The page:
Thomas Jefferson Papers

Thomas Jefferson to José Corrêa da Serra, 11 April 1820

To José Corrêa da Serra

Monticello Apr. 11. 20.

Dear Sir

Since I had the pleasure of seeing you, I have learnt that you are about to leave us. considering myself only, this would fill me with regret; but my affection for you obliges me to suppress that selfish feeling, and to console myself with the assurance that you are appointed by your government to a high and important station, wherein you can do more good to your country, and more to our twin continents, in general. I recieved with great pleasure the assurance from a friend that you would visit us once more before your departure. that I may not again incur the misfortune of losing this last gratification by my visit to Poplar Forest now approaching, I take the liberty of mentioning that I leave this for that place, within a few days, and shall be again at Monticello about the 7th of May, to continue here till harvest, say the 1st of July. it would particularly grieve me were you to leave us without having seen our University in it’s present advanced state. this is such as to give an idea of what it will be. we are enabled now to accomplish the buildings of the whole establishment (the Library excepted) by the close of the next year; and this being secured, it is impossible that the legislature, or it’s constituents, can see with indifference such a suite of buildings standing compleat, and unoccupied. there exists indeed an opposition to it by the friends of William and Mary, which is not strong. the most restive is that of the priests of the different religious sects, who dread the advance of science as witches do the approach of day-light; and scowl on the fatal harbinger announcing the subversion of the duperies on which they live. in this the Presbyterian clergy take the lead. the tocsin is sounded in all their pulpits, and the first alarm denounced is against the particular creed of Doctr Cooper; and as impudently denounced as if they really knew what it is. but of this we will talk when you see us at Monticello. in the mean time cura ut valeas, et me ut amaris ama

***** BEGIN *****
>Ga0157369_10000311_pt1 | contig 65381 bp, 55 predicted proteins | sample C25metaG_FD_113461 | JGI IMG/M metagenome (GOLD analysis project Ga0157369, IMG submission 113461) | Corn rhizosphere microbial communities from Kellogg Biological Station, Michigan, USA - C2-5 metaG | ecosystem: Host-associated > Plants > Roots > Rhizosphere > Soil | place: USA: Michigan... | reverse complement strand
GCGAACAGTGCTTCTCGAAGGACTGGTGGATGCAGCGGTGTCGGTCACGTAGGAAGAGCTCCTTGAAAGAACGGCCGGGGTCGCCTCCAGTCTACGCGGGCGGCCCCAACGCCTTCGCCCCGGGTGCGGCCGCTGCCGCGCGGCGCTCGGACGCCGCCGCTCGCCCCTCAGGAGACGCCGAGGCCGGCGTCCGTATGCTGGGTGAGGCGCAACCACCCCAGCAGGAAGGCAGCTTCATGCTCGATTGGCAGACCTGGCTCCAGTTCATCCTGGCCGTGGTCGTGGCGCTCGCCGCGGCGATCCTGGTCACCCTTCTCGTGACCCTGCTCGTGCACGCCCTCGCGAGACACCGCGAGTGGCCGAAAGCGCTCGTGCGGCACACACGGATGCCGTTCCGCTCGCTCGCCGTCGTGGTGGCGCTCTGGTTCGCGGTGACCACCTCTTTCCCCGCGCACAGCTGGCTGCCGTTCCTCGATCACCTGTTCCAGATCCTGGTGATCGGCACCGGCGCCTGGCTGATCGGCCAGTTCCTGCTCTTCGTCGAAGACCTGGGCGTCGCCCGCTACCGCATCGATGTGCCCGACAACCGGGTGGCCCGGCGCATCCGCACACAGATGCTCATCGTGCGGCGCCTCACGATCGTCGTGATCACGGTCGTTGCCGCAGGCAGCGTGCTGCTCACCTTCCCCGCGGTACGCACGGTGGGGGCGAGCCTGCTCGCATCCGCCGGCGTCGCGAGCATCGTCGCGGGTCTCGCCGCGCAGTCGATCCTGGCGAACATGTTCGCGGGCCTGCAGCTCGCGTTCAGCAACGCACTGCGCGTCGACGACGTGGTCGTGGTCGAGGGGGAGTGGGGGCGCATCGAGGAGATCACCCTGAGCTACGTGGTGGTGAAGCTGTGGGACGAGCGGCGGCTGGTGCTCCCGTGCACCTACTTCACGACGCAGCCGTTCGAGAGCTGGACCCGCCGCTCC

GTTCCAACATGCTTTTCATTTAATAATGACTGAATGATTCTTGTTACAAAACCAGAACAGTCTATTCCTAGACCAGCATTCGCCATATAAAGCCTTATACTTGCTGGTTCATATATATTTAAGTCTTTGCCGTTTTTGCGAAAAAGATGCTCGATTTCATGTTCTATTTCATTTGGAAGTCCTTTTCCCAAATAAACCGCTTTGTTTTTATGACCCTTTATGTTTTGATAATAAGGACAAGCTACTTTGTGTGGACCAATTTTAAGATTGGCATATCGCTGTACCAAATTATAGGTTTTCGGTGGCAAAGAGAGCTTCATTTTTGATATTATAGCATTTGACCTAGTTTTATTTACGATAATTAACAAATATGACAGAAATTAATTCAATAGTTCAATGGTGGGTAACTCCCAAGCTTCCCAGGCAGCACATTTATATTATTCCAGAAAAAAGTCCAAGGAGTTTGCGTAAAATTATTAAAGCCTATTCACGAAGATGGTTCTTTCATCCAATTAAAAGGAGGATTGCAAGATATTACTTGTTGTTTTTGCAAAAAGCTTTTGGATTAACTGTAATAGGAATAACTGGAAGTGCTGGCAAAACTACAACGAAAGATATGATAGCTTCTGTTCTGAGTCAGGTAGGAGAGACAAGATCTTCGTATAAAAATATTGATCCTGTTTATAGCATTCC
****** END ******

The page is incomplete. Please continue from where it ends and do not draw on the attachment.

Th: Jefferson

PoC (DLC); at foot of text: “M. Correa.”

Corrêa da Serra had recently assured TJ’s son-in-law that he would visit the family at Monticello in April 1820 (Corrêa da Serra to Thomas Mann Randolph, 4 Feb. 1820 [DLC: TJ Papers, ser. 6]). cura ut valeas, et me ut amaris ama: “take care that you fare well, and love me as you are loved.”

Index Entries

  • clergy; influence of in colleges search
  • Cooper, Thomas; religious beliefs of criticized search
  • Cooper, Thomas; University of Virginia professorship proposed for search
  • Corrêa da Serra, José; and University of Virginia search
  • Corrêa da Serra, José; letters to search
  • Corrêa da Serra, José; plans to return to Europe search
  • Corrêa da Serra, José; proposed visit of search
  • Jefferson, Thomas; Opinions on; Presbyterians search
  • Monticello (TJ’s Albemarle Co. estate); Visitors to; Corrêa da Serra, José search
  • Poplar Forest (TJ’s Bedford Co. estate); TJ plans visits to search
  • Presbyterians; TJ on search
  • Randolph, Thomas Mann (1768–1828) (TJ’s son-in-law; Martha Jefferson Randolph’s husband); and J. Corrêa da Serra search
  • religion; and science search
  • religion; and University of Virginia search
  • science; and religion search
  • Virginia, University of; Construction and Grounds; library search
  • Virginia, University of; Construction and Grounds; progress of search
  • Virginia, University of; Establishment; and General Assembly search
  • Virginia, University of; Establishment; opposition to search
  • Virginia, University of; Faculty and Curriculum; T. Cooper as proposed professor search
  • Virginia; General Assembly search
  • William and Mary, College of; and University of Virginia search